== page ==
106-year-old woman in Brandenburg recovers from coronavirus

A 106-year-old in Brandenburg is one of the oldest patients to have recovered from Covid-19.

106-year-old woman in Brandenburg recovers from coronavirus
File photo shows an older woman in a care home. Photo: DPA

The woman, who did not want her name to be published, was released on Tuesday, said the Oberhavel-Kliniken in Oranienburg, Brandenburg, Berlin’s neighbouring state, on Thursday.

“The patient has a very good general condition for old age, so that her immune system was able to successfully fight the virus with our support,” explained chief physician Harald Pannwitz to the Berliner Zeitung.

The 106-year-old was also reported to have been admitted to the Oranienburg clinic because of abdominal cramps and diarrhoea, but did not have any significant respiratory problems. However, when a test confirmed Covid-19, she was immediately placed in isolation.

READ ALSO: Covid-19: How serious is the situation in Germany's hospitals?

The clinic's internal department is pleased with the success of the treatment, and how calmly and professionally they handled it, said Pannwitz. 

“The staff of the entire department, but especially on the Covid-19 ward, have been working under difficult conditions for many months,” he said.

A few days ago, a 97-year-old woman from Bernau, Brandenburg was discharged from a Berlin clinic after a successful recovery from Covid-19. 

The woman from Bern had originally been taken to the hospital on suspicion of a stroke.

As of Friday, Brandenburg had reported 427 coronavirus cases in the past 24 hours, and 102.8 cases per 150,000 people in the past seven days. This puts it under the critical value of 150.

Neighbouring states Berlin and Saxony are reporting much higher values, or 220.1 and 210.1 respectively. 


Released – entlassen worden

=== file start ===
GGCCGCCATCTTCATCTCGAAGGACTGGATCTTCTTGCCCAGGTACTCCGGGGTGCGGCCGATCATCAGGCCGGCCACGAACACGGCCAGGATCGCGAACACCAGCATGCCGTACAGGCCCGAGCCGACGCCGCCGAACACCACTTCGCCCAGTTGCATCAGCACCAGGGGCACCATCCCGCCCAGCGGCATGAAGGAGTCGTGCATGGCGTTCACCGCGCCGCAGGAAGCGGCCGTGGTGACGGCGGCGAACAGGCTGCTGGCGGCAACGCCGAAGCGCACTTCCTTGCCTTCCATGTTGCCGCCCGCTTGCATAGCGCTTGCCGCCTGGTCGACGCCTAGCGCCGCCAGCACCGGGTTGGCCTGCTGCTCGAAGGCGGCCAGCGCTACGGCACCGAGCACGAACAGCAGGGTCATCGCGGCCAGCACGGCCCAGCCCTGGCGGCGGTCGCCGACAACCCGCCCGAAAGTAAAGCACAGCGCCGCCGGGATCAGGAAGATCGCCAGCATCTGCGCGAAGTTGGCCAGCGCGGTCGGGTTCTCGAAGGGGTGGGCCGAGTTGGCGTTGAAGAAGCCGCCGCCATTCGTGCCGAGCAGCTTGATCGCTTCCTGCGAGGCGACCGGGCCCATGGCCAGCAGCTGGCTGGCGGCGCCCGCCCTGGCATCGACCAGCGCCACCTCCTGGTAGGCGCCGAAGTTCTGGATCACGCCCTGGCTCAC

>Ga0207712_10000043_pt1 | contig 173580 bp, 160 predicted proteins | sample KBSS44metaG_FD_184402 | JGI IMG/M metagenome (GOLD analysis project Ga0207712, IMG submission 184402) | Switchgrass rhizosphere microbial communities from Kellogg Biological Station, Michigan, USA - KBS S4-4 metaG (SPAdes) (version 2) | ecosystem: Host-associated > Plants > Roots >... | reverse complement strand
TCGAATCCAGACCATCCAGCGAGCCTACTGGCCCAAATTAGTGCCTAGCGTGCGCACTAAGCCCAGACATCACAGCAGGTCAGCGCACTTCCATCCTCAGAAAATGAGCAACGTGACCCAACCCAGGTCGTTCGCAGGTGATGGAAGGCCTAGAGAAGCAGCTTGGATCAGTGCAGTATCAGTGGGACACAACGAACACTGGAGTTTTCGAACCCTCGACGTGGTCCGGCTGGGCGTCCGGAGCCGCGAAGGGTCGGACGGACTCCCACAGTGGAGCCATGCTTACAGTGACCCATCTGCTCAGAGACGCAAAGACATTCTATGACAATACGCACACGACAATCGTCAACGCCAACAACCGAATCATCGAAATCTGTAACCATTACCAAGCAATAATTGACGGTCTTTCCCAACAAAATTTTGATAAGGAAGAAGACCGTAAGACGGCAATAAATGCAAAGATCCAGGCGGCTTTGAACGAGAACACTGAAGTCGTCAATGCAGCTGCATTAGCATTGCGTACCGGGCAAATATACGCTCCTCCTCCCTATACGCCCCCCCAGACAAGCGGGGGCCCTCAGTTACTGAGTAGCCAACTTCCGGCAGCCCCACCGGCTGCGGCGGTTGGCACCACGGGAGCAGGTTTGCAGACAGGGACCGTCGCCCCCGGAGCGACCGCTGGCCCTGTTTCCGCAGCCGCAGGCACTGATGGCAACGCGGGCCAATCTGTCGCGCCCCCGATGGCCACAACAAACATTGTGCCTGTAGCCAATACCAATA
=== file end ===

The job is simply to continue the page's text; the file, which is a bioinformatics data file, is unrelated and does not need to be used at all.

Good general condition – guter Allgemeinzustand

Department – (die) Abteilung

Stroke – (der) Schlaganfall

We're aiming to help our readers improve their German by translating vocabulary from some of our news stories. Did you find this article useful? Let us know.

Member comments

Log in here to leave a comment.
Become a Member to leave a comment.


Court turns down AfD-led challenge to Germany’s spending in pandemic

The German Constitutional Court rejected challenges Tuesday to Berlin's participation in the European Union's coronavirus recovery fund, but expressed some reservations about the massive package.

Court turns down AfD-led challenge to Germany's spending in pandemic

Germany last year ratified the €750-billion ($790-billion) fund, which offers loans and grants to EU countries hit hardest by the pandemic.

The court in Karlsruhe ruled on two challenges, one submitted by a former founder of the far-right AfD party, and the other by a businessman.

They argued the fund could ultimately lead to Germany, Europe’s biggest economy, having to take on the debts of other EU member states on a permanent basis.

But the Constitutional Court judges ruled the EU measure does not violate Germany’s Basic Law, which forbids the government from sharing other countries’ debts.

READ ALSO: Germany plans return to debt-limit rules in 2023

The judgement noted the government had stressed that the plan was “intended to be a one-time instrument in reaction to an unprecedented crisis”.

It also noted that the German parliament retains “sufficient influence in the decision-making process as to how the funds provided will be used”.

The judges, who ruled six to one against the challenges, did however express some reservations.

They questioned whether paying out such a large amount over the planned period – until 2026 – could really be considered “an exceptional measure” to fight the pandemic.

At least 37 percent of the funds are aimed at achieving climate targets, the judges said, noting it was hard to see a link between combating global warming and the pandemic.

READ ALSO: Germany to fast-track disputed €200 billion energy fund

They also warned against any permanent mechanism that could lead to EU members taking on joint liability over the long term.

Berenberg Bank economist Holger Schmieding said the ruling had “raised serious doubts whether the joint issuance to finance the fund is in line with” EU treaties.

“The German court — once again — emphasised German limits for EU fiscal integration,” he said.

The court had already thrown out a legal challenge, in April 2021, that had initially stopped Berlin from ratifying the financial package.

Along with French President Emmanuel Macron, then chancellor Angela Merkel sketched out the fund in 2020, which eventually was agreed by the EU’s 27 members in December.

The first funds were disbursed in summer 2021, with the most given to Italy and Spain, both hit hard by the pandemic.